Another day, another new development in Astoria. Permits have been filed for a five-story residential building at 23-43 31st Road. The project is being developed by D10 Group Inc, based in Jericho, New York. The company has already finished numerous projects in Astoria and anticipates completing three more by 2018. The 50-foot-high structure will bring 18,283 square footage of residential space, to be divided amongst 25 units, and there will also be a gym and space for rooftop recreation. The lot is five blocks away from the N & W subway lines, over on Broadway, and the architect responsible for the design will be the Queens-based firm, Tan Architect PC. Demolition permits for the old occupant were filed in June.
A seven-story development is slated to rise at 37-21 32nd Street in Dutch Kills, in northeast Long Island City. The mixed-use project is one of several that are rapidly transforming the former industrial neighborhood. The 105,394-square-foot structure would occupy almost the entirety of the through-block lot, which stretches northwest-southeast between 32nd and 33rd streets.
Last October, we announced a proposal for a seven-story mixed-use building at 71-66 Parsons Boulevard in eastern Queens, put forth by Bi Yuan Chen of Parsons Tower LLC. Quite a lot has been done on the 55-unit project since then, and structural completion is very close. Facade work is expected to start in the near future. Zhong Wang Construction Inc. is listed as the general contractor.
When YIMBY last reported on the residential building at 41-04 27th Street in northern Long Island City, at the end of June, it was noted that the nine-story project reached its topmost point. In the two months that have passed, the concrete frame has been sheathed in a curtain wall that looks ready to receive its panel cladding. The 32-unit property, developed by Great Stone Development and designed by Tan Architect, stands at the intersection of 27th Street and 41st Avenue. In conjunction with its equally-new neighbors, the building scale makes for an appropriate transition between the dense skyscraper district of Court Square to the south, and the traditional, rowhome-lined blocks of Dutch Kills to the north.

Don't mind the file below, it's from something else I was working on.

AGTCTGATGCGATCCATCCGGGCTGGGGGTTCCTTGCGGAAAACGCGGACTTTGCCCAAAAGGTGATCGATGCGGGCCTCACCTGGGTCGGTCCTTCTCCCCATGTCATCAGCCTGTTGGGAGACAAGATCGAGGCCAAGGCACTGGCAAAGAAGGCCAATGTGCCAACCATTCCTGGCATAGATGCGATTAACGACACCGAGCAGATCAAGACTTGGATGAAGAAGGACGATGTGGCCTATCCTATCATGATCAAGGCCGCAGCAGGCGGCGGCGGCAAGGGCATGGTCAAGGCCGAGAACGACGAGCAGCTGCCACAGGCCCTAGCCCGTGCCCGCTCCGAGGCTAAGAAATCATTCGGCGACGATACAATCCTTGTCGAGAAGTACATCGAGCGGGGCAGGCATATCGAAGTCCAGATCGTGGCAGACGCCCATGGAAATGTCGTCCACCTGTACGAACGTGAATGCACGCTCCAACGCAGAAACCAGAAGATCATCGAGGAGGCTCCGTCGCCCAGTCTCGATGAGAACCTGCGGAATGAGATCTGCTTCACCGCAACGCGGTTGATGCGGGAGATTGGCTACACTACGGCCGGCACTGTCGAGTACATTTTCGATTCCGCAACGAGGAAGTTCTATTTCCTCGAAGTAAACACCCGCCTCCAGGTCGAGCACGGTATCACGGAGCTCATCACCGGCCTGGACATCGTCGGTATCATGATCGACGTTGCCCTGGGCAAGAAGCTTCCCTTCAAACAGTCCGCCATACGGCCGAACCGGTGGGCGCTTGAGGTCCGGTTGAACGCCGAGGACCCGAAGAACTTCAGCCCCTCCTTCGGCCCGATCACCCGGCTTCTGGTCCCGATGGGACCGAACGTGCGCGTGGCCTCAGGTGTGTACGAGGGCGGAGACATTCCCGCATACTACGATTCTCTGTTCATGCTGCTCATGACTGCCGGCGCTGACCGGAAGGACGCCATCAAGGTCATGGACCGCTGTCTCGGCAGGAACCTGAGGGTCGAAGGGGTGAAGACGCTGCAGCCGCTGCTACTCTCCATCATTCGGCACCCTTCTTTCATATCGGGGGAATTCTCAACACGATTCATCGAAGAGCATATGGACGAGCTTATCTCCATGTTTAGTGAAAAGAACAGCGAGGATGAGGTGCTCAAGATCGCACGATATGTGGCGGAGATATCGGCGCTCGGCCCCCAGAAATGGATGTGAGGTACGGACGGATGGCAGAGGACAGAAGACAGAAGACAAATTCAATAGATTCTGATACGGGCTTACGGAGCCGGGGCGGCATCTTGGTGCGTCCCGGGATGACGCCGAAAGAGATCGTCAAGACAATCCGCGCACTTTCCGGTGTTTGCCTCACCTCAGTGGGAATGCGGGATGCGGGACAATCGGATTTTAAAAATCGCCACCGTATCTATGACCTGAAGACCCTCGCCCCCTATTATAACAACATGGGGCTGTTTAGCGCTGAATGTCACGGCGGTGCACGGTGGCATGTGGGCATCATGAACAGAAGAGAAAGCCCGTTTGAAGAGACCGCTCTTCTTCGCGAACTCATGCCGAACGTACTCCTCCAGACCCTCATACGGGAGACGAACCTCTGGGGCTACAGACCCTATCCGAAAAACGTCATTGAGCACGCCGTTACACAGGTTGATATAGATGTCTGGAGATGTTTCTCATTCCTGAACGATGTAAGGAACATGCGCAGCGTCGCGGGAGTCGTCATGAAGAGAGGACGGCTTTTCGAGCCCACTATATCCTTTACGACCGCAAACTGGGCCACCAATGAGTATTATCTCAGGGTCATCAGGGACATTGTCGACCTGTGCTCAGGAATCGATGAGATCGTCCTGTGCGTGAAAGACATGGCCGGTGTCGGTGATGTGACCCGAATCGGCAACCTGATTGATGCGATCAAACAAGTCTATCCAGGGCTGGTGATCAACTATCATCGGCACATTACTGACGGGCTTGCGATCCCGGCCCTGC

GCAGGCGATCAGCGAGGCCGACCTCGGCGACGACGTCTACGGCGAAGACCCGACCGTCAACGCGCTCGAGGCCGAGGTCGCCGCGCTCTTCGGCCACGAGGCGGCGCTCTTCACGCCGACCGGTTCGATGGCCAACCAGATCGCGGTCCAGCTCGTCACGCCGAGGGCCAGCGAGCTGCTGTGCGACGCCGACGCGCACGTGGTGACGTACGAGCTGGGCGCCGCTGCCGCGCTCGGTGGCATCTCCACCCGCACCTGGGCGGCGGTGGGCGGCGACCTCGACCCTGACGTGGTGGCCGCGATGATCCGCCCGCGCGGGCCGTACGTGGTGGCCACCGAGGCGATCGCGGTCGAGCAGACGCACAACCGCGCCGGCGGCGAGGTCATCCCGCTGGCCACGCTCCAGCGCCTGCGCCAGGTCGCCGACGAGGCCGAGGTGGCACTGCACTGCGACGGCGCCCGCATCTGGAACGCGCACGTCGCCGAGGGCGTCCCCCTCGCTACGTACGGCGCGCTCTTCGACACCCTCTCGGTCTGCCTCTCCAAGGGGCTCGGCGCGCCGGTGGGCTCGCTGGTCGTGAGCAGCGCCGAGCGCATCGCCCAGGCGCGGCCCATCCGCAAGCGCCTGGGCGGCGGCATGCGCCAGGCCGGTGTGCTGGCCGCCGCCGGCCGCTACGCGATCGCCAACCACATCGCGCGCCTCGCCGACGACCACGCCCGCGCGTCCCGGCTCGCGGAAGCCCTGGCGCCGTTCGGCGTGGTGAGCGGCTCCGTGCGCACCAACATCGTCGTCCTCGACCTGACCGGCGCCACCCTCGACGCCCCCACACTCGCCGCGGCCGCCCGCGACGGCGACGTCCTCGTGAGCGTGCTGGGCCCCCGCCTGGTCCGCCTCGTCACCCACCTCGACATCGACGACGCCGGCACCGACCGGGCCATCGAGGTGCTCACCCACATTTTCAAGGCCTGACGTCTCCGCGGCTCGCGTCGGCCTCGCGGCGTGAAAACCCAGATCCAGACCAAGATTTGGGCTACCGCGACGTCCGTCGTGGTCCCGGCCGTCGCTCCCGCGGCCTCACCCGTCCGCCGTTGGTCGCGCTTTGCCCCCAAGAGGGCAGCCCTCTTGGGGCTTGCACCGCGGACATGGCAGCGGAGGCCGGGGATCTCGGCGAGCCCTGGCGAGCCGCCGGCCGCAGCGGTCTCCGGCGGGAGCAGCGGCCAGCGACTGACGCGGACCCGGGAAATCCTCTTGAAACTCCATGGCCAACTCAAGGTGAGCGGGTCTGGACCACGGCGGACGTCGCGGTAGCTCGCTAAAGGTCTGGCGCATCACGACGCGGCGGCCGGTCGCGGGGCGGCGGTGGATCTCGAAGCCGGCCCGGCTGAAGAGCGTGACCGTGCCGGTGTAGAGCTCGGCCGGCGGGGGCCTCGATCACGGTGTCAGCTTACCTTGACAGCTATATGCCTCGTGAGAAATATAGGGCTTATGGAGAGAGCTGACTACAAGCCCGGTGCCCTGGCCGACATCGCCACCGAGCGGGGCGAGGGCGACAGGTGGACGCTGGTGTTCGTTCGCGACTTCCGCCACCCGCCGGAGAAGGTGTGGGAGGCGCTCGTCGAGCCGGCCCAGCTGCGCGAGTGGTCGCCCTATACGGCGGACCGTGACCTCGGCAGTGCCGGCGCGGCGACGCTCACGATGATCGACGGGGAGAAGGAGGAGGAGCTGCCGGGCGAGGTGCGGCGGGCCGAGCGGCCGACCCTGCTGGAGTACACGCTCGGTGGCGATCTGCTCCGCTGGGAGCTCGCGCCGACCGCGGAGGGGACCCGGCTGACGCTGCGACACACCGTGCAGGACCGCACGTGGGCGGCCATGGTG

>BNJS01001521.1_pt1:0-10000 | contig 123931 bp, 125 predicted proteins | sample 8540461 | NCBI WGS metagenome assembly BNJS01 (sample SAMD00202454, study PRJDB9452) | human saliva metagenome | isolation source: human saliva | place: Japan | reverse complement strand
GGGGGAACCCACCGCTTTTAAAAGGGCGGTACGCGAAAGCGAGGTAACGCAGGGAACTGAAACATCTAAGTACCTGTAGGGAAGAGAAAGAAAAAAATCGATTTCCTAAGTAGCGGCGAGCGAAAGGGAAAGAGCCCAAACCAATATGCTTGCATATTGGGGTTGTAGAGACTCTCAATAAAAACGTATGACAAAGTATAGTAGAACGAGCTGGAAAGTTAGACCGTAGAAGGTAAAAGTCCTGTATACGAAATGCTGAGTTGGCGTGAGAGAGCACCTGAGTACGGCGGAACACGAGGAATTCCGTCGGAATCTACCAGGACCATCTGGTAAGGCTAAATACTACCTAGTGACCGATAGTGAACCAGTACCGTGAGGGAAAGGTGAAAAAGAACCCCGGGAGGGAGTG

Property owner Kevin Yang, doing business as an anonymous Whitestone-based LLC, has filed applications for a six-story, 12-unit residential building at 140-20 Cherry Avenue, located on the southern end of downtown Flushing. It will measure 9,281 square feet and its residential units should average 700 square feet apiece, indicative of rental apartments. Amenities include laundry facilities, six off-street parking spaces, and a rooftop terrace. There will also be doctor’s offices in the cellar. Chang Hwa Tan’s Flushing-based Tan Architect is the architect of record. The 28-foot-wide, 2,800-square-foot property is currently occupied by a two-story house. Demolition permits were filed back in late 2014. The Flushing-Main Street stop on the 7 train (the line’s eastern terminus) is nine blocks to the north.